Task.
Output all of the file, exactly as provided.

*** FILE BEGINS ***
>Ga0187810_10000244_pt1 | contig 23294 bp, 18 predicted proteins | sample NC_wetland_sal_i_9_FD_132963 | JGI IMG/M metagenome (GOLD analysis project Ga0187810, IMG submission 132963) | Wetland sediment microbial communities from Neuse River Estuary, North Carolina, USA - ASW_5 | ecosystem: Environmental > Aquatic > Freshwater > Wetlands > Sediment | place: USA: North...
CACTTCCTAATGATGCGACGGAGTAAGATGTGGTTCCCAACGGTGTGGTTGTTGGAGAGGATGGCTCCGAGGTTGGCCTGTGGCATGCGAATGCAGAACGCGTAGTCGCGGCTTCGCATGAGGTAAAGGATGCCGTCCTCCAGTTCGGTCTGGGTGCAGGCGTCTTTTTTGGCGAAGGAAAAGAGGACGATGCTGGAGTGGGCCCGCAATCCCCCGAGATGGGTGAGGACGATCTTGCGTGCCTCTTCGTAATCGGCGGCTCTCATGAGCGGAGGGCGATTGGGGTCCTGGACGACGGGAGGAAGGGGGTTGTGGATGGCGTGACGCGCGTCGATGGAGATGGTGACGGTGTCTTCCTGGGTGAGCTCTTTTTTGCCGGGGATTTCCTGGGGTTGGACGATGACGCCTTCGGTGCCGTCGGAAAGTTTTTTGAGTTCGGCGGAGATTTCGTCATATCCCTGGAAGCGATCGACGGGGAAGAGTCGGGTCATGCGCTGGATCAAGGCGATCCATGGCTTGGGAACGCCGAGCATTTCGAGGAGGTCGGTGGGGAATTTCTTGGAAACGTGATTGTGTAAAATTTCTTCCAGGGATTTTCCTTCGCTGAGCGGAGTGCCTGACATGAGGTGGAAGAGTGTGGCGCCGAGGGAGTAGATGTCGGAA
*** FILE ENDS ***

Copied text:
>Ga0187810_10000244_pt1 | contig 23294 bp, 18 predicted proteins | sample NC_wetland_sal_i_9_FD_132963 | JGI IMG/M metagenome (GOLD analysis project Ga0187810, IMG submission 132963) | Wetland sediment microbial communities from Neuse River Estuary, North Carolina, USA - ASW_5 | ecosystem: Environmental > Aquatic > Freshwater > Wetlands > Sediment | place: USA: North...
CACTTCCTAATGATGCGACGGAGTAAGATGTGGTTCCCAACGGTGTGGTTGTTGGAGAGGATGGCTCCGAGGTTGGCCTGTGGCATGCGAATGCAGAACGCGTAGTCGCGGCTTCGCATGAGGTAAAGGATGCCGTCCTCCAGTTCGGTCTGGGTGCAGGCGTCTTTTTTGGCGAAGGAAAAGAGGACGATGCTGGAGTGGGCCCGCAATCCCCCGAGATGGGTGAGGACGATCTTGCGTGCCTCTTCGTAATCGGCGGCTCTCATGAGCGGAGGGCGATTGGGGTCCTGGACGACGGGAGGAAGGGGGTTGTGGATGGCGTGACGCGCGTCGATGGAGATGGTGACGGTGTCTTCCTGGGTGAGCTCTTTTTTGCCGGGGATTTCCTGGGGTTGGACGATGACGCCTTCGGTGCCGTCGGAAAGTTTTTTGAGTTCGGCGGAGATTTCGTCATATCCCTGGAAGCGATCGACGGGGAAGAGTCGGGTCATGCGCTGGATCAAGGCGATCCATGGCTTGGGAACGCCGAGCATTTCGAGGAGGTCGGTGGGGAATTTCTTGGAAACGTGATTGTGTAAAATTTCTTCCAGGGATTTTCCTTCGCTGAGCGGAGTGCCTGACATGAGGTGGAAGAGTGTGGCGCCGAGGGAGTAGATGTCGGAA